The girl nodded slowly. She eyed his actions like a hawk, while preparing herself for the pain. The raven-haired girl remembered the only painful part about getting scrapes and cuts when she was little was when her parents cleaned her injuries. She didn't shed a single tear when she scraped her knee jumping from a swing but when her mother cleaned the wound with alcohol, it seemed like someone turned a faucet on behind her eyes her dark brown eyes.

"What happened your charm?" the boy questioned as he squeezed her hand to pull her attention from his father and the pain to the now broken charm attached to a woven leather-looking bracelet. She looked down and let out a laugh that made her eyes crinkle on the outer corners. The boy admitted to himself that her laugh actually sounded musical but kept his opinion in his head.

"You know, when I first arrived in Ireland everything was fine up until the taxi pulled off leaving me alone, for the first time, outside of my flat not too far from here. The first step I made alone landed me face first in a large patch of leaf clovers. 'Just my luck' I thought to myself as I laid there and processed what happened. When I looked down, I noticed a four leaf clover sitting just at the tip of my nose. But it was a special four leaf clover. Split perfectly down the middle but not completely. I picked it and deemed it my lucky charm. I carried it around with me to university the next day and ran into two science majors talking about encasing something in plastic. Just my luck. I asked them about encasing my lucky charm in clear plastic and after they saw it, they did the job free of charge. From then I'd have opposite luck one right after the other. But the good luck would always outweigh the bad."

"What do you mean?" the blonde's father asked, clearly curious as he fixed the girl up.

"Right after I picked up my charm and attached it to my bracelet, I went grocery shopping for the month. There was some kind of huge sale going on and I literally saved like eighty Euros. But then as I exiting the bus, on of my bags snagged on something and ripped open. Thankfully, the bag was only carrying two large bags of crisps so I just stuffed them in my other grocery bags. And look at me now! I'm talking to a star! And the only price I paid is a bit of blood." the girl added the last bit with a laugh and the boy beside her chuckled lightly, blushing fiercely at her 'star' comment. He opened his mouth to question her but was cut off by his father.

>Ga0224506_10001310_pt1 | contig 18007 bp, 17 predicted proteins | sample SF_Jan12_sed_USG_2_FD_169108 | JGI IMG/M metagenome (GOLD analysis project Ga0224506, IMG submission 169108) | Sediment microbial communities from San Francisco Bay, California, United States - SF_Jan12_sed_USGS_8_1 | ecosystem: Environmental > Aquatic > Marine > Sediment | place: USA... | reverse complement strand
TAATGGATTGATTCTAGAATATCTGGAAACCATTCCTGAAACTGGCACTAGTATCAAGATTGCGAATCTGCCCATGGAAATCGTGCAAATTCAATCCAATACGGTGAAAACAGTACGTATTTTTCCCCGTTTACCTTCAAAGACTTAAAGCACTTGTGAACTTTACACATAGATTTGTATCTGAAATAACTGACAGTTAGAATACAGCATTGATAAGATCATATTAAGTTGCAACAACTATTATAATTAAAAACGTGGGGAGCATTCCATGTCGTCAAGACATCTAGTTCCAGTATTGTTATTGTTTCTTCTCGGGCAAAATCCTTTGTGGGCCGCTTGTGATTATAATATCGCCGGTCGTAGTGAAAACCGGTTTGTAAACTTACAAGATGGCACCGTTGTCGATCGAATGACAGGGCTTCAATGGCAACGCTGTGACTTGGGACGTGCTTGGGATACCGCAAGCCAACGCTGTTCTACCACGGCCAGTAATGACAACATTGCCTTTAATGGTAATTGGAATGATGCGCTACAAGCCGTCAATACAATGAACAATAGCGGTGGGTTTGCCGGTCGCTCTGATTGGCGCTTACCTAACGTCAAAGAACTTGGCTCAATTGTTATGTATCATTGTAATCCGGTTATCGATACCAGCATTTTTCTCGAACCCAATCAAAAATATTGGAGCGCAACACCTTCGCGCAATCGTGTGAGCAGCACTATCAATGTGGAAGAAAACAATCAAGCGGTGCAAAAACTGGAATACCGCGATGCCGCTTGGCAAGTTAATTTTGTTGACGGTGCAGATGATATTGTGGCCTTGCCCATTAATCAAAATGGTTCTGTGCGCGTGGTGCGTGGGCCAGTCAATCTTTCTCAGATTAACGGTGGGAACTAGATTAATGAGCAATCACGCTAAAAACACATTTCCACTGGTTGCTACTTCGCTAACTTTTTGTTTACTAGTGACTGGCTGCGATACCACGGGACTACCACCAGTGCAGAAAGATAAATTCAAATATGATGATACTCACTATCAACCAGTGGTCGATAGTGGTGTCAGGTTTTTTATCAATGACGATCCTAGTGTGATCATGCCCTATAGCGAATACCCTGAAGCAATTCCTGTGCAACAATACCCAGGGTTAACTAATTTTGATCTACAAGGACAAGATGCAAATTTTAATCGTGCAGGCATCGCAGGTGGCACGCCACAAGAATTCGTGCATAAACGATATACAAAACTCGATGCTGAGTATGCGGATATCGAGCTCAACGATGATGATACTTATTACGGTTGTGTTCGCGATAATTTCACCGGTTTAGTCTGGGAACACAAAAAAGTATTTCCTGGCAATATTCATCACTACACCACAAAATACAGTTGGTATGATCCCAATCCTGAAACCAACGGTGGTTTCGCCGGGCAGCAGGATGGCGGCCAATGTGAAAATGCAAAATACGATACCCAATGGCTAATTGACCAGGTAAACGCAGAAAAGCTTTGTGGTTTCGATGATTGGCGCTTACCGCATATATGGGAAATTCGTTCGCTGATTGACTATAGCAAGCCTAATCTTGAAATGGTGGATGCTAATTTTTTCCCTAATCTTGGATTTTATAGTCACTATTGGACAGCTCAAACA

"You're all cleaned up," the girl smiled sweetly before standing up, ignoring the black spots in her vision as they passed after a few seconds, "Whoa there lass. The ambulance should be getting here soon."

She shook her head quickly, a smile still plastered on her face, "Thank you for cleaning me up but I really have to go. I know you're all concerned about my health but I'll be fine. I promise. I really have to go."

"You have to stay here to get checked out," the petite brunette spoke up. The raven haired girl shook her head with more vigor, her smile transforming into a grin, before turning to the shaggy blonde beside her.

"Hey listen, if you can find the other piece of my charm and keep it, you'll have more luck because it’s the bigger half. It's gonna be like a wishbone type of thing," as she spoke she picked up her bike and mounted it, "What's your name?"

Sirens could now be heard faintly and the girl began pedaling away before hearing the boy's full name; however, she responded with what she did hear, "Bye Ni!"

After a moment, the family looked amongst each other to ensure one another that what just happened really just happened and when they turned to look at the girl, who rode away like she wasn't just been hit by a car and cut her finger badly, they noticed she was gone. The shaggy blonde looked down and spotted the other piece to the girl's lucky charm; he picked it up with a smile and tucked it away in his pocket, hoping she was right.

Little did they know, she was right. For the most part.


Please continue this!!!! PLEASE!!! It's sooo good!!!